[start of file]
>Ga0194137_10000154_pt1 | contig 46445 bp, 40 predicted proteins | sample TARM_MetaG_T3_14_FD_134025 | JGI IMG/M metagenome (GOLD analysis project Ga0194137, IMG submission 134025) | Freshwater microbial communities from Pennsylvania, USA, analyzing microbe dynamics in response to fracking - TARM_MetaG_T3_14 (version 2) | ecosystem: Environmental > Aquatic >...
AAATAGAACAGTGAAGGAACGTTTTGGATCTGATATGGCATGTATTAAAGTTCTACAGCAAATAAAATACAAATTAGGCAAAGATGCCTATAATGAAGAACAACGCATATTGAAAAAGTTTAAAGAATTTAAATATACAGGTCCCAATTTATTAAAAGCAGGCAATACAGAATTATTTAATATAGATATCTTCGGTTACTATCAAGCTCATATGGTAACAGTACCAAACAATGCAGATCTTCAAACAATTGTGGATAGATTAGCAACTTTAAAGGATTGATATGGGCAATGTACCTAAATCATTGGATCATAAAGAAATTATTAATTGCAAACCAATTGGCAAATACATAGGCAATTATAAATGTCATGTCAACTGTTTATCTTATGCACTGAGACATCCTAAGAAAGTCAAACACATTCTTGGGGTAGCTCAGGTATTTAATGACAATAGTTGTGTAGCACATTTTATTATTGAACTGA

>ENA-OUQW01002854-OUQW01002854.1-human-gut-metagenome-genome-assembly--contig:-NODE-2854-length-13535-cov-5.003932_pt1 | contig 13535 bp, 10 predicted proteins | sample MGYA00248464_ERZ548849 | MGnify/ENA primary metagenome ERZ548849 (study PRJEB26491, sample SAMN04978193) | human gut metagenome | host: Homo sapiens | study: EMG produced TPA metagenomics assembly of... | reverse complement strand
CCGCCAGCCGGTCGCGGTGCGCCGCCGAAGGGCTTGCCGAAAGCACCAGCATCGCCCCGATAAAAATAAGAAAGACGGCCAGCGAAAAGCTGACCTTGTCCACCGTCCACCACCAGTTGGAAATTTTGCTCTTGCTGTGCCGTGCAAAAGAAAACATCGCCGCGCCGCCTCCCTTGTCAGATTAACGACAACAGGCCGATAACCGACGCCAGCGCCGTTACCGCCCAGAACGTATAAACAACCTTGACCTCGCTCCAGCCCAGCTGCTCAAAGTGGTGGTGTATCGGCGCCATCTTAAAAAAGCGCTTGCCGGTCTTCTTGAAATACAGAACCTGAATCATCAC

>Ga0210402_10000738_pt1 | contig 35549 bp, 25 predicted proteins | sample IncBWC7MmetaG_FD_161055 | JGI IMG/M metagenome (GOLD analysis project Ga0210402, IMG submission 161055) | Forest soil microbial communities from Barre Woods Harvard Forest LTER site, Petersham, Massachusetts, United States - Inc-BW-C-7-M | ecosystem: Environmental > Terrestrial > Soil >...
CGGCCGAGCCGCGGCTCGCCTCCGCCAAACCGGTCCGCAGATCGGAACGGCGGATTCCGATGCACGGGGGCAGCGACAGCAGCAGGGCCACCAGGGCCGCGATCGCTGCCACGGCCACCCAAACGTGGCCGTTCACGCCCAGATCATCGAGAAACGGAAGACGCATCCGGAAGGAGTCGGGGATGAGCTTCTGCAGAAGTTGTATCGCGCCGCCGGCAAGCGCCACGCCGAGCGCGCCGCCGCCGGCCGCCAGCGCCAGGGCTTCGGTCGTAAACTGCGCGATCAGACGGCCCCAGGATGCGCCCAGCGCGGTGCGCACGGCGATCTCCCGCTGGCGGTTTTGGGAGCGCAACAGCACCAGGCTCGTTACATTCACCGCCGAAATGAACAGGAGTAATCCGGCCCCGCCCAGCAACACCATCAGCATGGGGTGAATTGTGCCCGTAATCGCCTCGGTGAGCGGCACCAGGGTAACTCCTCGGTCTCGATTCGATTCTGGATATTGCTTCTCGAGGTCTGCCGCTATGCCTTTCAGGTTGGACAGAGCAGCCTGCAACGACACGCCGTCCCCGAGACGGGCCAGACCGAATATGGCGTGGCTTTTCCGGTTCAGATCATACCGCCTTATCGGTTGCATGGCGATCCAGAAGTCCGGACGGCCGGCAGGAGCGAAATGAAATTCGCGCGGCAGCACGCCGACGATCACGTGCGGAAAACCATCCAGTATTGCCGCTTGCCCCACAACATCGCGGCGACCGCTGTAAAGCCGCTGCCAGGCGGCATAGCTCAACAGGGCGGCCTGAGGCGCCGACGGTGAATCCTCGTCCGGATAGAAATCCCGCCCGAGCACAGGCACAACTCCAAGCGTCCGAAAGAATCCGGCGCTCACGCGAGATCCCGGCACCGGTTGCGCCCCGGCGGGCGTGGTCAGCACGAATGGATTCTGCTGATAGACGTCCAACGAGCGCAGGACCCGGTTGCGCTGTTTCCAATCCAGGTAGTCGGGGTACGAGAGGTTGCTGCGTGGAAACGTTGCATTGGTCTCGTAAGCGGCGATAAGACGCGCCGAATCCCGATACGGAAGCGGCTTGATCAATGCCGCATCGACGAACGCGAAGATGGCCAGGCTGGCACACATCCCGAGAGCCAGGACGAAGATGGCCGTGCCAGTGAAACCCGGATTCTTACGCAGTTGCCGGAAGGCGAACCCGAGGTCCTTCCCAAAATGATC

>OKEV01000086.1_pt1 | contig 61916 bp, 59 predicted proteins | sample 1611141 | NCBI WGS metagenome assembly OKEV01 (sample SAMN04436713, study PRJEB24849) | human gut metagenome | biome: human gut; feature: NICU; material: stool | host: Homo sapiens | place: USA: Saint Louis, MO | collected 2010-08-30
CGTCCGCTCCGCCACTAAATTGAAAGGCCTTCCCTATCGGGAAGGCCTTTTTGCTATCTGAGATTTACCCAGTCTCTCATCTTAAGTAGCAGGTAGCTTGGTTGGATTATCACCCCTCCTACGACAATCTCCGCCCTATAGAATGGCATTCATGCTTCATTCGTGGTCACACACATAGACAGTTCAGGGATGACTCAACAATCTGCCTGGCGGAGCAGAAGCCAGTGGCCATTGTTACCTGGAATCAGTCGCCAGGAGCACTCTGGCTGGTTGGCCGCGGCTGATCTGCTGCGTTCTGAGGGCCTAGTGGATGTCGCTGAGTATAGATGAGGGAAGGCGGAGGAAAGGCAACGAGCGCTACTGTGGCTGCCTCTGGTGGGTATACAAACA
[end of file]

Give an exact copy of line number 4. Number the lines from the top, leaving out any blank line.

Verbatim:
CCGCCAGCCGGTCGCGGTGCGCCGCCGAAGGGCTTGCCGAAAGCACCAGCATCGCCCCGATAAAAATAAGAAAGACGGCCAGCGAAAAGCTGACCTTGTCCACCGTCCACCACCAGTTGGAAATTTTGCTCTTGCTGTGCCGTGCAAAAGAAAACATCGCCGCGCCGCCTCCCTTGTCAGATTAACGACAACAGGCCGATAACCGACGCCAGCGCCGTTACCGCCCAGAACGTATAAACAACCTTGACCTCGCTCCAGCCCAGCTGCTCAAAGTGGTGGTGTATCGGCGCCATCTTAAAAAAGCGCTTGCCGGTCTTCTTGAAATACAGAACCTGAATCATCAC